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Annual Arctic Ice Recovering

September 26, 2015

By Paul Homewood 





Ron Clutz offers his views on the latest Arctic ice numbers:




MASIE Proves Yearly Arctic Ice Recovering

You will be hearing a lot about 2015 having the fourth lowest minimum Arctic ice extent ever recorded.

Here is what they are not telling you:









Read the rest here.

  1. Bruce of Newcastle permalink
    September 26, 2015 9:04 pm

    Arctic sea ice inversely correlates closely with the AMO.

    The UIUC dataset I graphed strangely doesn’t include the data from before 1979. That does exist from 1972, and it shows that yep, the sea ice extent peak tracked the AMO trough.

    We are now starting to see the effect of the AMO turnover, so no surprise that the sea ice extent is recovering as per your graph.

    But I’m not allowed to talk about the ~60 year cycle, its verboten to think something other than CO2 is important.

  2. John F. Hultquist permalink
    September 26, 2015 9:57 pm

    I’ve no issue with the post, other than the solid line (blue, I think) connecting the “diamonds” that represents the yearly averages. The points of these straight line segments are not defined – or at least I don’t think so.
    The numbers 2006, 2007, …, 2015 represent the years but not the mid-point of that year. What do the “tick” marks represent? Would the first one (left side) represent Midnight Dec. 31, 2006? Seems likely but will the y-value (ordinate) be an average of ‘M km2’ for some number of days? How many? What ones?
    In short, this is the wrong sort of chart for the data.

    Insofar as the information displayed is “area”, something similar to the chart at this link would do.

    This uses circles. Squares could be used. But not balls or pyramids.

    • September 27, 2015 1:47 am

      No mystery. The data points are as stated, the average extent over 365 days of the year identified.

      • John F. Hultquist permalink
        September 27, 2015 2:24 am

        So over that first tick mark –-
        Do you use the last 182.5 days of 2006 plus the first 182.5 days of 2007, so the ordinate above that tick mark is the average of 365 days?

      • September 27, 2015 3:12 am

        No, Jan 1 to Dec 31.

  3. September 26, 2015 11:19 pm

    Thanks, Paul.
    Yes, MACIE-NH data is showing a last 4-weeks recovery, if it lasts then it’ll become a problem for the alarmists. But the previous four years are problematic already.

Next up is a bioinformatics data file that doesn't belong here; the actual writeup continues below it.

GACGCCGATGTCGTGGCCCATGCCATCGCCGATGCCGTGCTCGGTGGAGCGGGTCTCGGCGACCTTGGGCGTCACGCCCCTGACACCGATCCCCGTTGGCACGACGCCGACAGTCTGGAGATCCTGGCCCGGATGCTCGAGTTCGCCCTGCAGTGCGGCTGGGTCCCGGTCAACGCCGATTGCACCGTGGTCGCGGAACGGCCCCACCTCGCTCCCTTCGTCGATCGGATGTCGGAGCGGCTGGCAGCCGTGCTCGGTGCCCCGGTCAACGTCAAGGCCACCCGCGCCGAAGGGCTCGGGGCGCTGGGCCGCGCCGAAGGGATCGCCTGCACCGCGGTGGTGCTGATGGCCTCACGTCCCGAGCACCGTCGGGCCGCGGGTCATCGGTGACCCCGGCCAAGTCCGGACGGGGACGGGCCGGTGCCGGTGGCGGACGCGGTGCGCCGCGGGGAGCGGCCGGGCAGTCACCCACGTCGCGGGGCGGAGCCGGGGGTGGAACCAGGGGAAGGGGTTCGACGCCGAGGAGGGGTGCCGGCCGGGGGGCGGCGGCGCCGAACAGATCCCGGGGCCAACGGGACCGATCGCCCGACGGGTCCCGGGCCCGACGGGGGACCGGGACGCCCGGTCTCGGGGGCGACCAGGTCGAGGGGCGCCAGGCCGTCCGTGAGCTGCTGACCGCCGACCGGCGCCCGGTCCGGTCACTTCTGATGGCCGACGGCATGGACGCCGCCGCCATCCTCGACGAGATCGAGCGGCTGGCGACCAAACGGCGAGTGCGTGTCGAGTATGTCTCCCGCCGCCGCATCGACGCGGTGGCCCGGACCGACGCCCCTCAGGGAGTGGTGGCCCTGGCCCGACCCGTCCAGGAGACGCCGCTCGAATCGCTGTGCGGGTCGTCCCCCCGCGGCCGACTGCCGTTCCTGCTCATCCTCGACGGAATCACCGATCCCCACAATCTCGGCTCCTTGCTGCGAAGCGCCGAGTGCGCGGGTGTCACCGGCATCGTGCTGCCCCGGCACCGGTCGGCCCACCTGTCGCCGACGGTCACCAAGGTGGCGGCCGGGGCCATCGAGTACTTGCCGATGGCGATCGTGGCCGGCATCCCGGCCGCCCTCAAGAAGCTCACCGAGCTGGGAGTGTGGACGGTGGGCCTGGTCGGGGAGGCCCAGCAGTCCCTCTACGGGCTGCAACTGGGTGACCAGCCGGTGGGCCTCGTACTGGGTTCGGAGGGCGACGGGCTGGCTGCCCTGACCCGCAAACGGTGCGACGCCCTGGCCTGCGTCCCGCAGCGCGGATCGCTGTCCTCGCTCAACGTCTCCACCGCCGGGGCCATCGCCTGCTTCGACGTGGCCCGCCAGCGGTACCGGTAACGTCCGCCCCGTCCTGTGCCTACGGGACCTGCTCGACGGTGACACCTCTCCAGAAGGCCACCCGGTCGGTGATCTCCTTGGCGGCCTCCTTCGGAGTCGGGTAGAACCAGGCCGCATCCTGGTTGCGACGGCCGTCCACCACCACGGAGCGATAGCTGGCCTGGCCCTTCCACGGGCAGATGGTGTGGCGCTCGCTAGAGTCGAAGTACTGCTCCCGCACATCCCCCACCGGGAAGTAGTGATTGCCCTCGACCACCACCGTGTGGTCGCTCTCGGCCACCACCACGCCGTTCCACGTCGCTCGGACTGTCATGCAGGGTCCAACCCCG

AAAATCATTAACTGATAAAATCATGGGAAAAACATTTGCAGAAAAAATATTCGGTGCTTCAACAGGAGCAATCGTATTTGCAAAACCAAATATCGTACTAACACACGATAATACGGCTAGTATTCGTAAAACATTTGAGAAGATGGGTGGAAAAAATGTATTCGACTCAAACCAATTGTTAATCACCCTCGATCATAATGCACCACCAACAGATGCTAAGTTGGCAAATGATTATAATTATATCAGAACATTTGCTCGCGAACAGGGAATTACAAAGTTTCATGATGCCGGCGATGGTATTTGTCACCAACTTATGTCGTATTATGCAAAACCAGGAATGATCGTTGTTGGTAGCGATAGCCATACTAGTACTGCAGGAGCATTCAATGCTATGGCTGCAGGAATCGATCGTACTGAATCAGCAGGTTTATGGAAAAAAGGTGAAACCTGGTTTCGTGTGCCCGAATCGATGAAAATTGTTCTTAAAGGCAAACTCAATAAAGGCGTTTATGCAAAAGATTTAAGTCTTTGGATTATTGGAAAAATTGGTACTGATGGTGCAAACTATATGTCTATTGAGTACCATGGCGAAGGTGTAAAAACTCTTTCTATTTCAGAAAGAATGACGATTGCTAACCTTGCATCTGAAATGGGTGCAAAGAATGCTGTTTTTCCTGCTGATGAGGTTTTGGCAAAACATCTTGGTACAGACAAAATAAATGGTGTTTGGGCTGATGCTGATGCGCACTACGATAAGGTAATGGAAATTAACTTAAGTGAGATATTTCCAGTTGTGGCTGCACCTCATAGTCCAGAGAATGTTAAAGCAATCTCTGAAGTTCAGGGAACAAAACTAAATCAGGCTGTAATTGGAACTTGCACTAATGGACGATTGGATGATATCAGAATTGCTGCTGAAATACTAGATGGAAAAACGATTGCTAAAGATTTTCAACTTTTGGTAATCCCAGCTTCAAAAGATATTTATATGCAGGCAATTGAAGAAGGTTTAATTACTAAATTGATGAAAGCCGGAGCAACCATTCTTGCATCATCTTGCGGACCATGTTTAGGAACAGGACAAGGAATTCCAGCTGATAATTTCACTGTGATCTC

I have linked to the MACIE-NH home page and graphics from my climate change pages.

  4. John F. Hultquist permalink
    September 27, 2015 3:21 pm

    Your answer seems to be for the first diamond, centered over the 2006. Over the first tick mark — appears to represent ~Midnight on Dec. 31, 2006, the number reads as about 10.5 M km2. This is an estimate from your model, namely that a straight line connects 2 yearly averages. The position of the diamonds mid-point above the year numbers does not establish a date. While the chart seems to depict a function from mid-year to next mid-year, this is a false impression.

    You are presenting a very odd “run chart” – a mixture of data (the diamonds), and unidentifiable short straight lines from one diamond to the next, and a run of years along the bottom that suggests, incorrectly, that those short line segments have meaning. They do not. This is not what you need.

    Consider using vertical bars. The bars will have a width that represents 1 M km2 and the height set equal to the yearly average. Then the bar (which is a rectangle) has an area equal to the yearly average (width X height). The year’s label, say 2010, can appear inside the bar to identify it. Most put these labels at the bottom because it is the easiest way, but that is not necessary or the best decision. [It is a Microsoft corruption of good graphic design.]
    I hope the above clarifies my thought on this. I’m now going hiking in the Washington Cascades, so won’t be able to respond.

  5. October 1, 2015 7:18 pm

    Paul: Were you aware of this?

    “Oceanographers have gathered fresh evidence that turbulence in the Arctic Ocean, driven by the wind, is stirring up heat from the depths.
    As dwindling ice exposes more water to the wind, this turbulence could close a vicious circle, accelerating the melt.
    The research team has measured heat rising from below that matches what is arriving from the autumn sun.”

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